|A foreigner walks past a market vendor in Bangkok.|
Thailand attracts many young professionals, particularly to Bangkok. Others work as teachers all around the country, some doing online business or some form of short- or long-term visa. Some operate small businesses with their Thai spouse.
In addition, Thailand has always been a place of interest for the traveller within the SE Asian region, where many like to stay medium- to long-term, sight-seeing, travelling, and ‘just hanging out’.
Retirement in Thailand is part of a global trend of people relocating from high income countries to lower income countries. There are large numbers of expatriates living all around the country, concentrated within the tourist precincts. In addition, clusters of wealthy retirees live in apartments and villas they have purchased or leased, in popular areas like Phuket, Pattaya, Rayong and Chiang Mai.
There is also a high incidence of expatriates married to local women, residing in areas like Isaan in the north-east of Thailand.
The nationalities of expatriates include Europeans, Russians, Americans, Australians, New Zealanders, Singaporeans, Malaysians, Koreans, Japanese and Chinese.
Just how many expatriates are actually living in Thailand is really an unknown. Various databases exist, but unable to provide any definitive answers to this question.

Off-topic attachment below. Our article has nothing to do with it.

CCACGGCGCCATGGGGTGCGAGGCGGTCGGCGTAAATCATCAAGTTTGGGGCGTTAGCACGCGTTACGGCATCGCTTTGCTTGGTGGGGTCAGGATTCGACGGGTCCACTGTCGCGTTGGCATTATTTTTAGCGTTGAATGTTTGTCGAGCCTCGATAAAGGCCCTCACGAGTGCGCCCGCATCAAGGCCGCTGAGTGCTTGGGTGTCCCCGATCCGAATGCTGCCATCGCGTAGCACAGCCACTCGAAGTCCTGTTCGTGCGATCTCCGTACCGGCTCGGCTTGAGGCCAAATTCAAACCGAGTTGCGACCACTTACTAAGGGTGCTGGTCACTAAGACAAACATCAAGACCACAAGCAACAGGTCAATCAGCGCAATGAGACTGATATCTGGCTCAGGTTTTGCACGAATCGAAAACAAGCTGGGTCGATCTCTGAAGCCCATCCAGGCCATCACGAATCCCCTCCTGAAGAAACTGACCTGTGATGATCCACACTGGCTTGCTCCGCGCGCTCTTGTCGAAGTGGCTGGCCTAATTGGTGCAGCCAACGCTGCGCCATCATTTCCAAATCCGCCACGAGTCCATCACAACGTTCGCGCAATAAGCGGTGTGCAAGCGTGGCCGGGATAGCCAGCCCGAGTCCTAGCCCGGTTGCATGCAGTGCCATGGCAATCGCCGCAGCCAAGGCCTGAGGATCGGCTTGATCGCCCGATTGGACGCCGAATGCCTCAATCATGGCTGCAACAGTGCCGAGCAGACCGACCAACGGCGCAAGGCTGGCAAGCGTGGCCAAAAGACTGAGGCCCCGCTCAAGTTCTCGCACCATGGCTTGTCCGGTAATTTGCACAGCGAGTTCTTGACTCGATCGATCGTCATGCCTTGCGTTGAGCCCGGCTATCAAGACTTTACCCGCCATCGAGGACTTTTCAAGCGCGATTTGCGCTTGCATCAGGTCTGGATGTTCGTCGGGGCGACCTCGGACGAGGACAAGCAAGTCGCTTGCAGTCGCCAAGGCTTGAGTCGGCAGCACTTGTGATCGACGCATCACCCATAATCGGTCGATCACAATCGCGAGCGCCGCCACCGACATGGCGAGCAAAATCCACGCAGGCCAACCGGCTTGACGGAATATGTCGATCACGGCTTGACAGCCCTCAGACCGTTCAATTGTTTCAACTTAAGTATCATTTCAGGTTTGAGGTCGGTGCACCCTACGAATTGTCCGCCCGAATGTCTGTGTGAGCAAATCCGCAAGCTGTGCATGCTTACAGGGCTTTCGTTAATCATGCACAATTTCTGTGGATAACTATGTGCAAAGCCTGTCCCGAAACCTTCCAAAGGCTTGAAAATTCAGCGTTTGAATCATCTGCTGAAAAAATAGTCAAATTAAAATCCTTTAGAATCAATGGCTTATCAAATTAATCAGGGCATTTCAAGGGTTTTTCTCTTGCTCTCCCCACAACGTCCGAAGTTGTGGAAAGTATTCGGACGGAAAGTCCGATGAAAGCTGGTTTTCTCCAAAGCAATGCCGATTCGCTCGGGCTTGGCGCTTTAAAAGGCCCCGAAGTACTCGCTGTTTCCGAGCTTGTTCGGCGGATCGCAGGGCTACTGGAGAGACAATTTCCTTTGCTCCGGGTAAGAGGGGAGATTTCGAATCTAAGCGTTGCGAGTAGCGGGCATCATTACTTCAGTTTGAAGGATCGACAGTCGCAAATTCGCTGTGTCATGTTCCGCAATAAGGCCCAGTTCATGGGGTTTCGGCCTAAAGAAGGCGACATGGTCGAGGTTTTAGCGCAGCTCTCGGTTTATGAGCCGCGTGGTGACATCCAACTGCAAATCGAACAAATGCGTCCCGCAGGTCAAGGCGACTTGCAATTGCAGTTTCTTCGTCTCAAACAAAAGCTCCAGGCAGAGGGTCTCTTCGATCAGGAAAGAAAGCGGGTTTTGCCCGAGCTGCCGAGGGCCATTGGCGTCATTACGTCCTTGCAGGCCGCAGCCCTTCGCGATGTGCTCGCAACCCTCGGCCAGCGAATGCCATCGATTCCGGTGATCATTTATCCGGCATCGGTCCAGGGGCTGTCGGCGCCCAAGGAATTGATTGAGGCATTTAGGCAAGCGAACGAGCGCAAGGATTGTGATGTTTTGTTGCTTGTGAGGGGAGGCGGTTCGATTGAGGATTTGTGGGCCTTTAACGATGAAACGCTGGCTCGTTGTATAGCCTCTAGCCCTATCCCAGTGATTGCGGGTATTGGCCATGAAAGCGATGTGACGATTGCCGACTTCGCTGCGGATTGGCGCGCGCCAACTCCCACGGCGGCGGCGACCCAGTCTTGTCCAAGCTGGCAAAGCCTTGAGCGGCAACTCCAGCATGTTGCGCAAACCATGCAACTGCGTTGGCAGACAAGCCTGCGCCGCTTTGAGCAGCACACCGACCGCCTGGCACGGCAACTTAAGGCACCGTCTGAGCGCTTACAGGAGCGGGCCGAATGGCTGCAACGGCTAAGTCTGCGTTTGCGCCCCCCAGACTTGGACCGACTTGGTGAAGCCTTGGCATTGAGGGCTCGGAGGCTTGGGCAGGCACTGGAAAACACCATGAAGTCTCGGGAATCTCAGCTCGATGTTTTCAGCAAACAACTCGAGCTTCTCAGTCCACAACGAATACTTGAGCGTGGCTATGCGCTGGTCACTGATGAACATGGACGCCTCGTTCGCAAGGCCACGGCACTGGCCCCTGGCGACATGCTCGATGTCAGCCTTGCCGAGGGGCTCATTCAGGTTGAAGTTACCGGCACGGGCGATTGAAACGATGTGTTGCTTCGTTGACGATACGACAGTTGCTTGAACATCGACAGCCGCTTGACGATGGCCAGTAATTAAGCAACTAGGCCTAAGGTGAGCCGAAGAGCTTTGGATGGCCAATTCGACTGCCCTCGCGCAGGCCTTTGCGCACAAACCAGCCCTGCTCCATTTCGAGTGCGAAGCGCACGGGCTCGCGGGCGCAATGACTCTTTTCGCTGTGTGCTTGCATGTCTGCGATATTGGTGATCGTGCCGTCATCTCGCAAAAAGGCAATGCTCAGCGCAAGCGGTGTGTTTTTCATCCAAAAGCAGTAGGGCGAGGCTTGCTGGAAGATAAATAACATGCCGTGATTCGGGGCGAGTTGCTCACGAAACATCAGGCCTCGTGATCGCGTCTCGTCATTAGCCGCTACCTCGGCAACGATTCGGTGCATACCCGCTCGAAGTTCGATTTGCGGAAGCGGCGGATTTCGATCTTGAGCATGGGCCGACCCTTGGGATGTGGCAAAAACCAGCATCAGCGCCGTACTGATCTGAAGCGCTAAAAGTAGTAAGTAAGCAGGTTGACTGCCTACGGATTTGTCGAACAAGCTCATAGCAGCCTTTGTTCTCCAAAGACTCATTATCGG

Various estimates put the expatriate population in Thailand somewhere between 500,000 and 1 million. Formal estimates tend to be on the lower side, as they tend not to include those overstaying illegally in Thailand on expired visas. An article in The Independent estimates that there are even 10,000 homeless expatriates living in Thailand.
Thai authorities have become weary of foreigners or ‘farangs’, as evidenced in the tightening of entry and visa regulations over the last two years. Immigration is turning away people from the borders who they suspect are living and/or working in Thailand on short term visas. New regulations concerning persons who overstay their visas are coming into force, banning them from re-entering Thailand for between one and 10 years.
Thailand is no longer the haven for those who want to domicile themselves in the country like before.
For many the dream of living in Thailand has turned sour, where cultural and social problems have brought abrupt endings their Thai lifestyle.
The writer spoke with a member of the Thai Immigration Police who wanted to remain anonymous. He was able to shed some light on the reasons why Thai authorities are cracking down on the large numbers of people trying to live long-term in Thailand without the right documentation.
The alcohol problem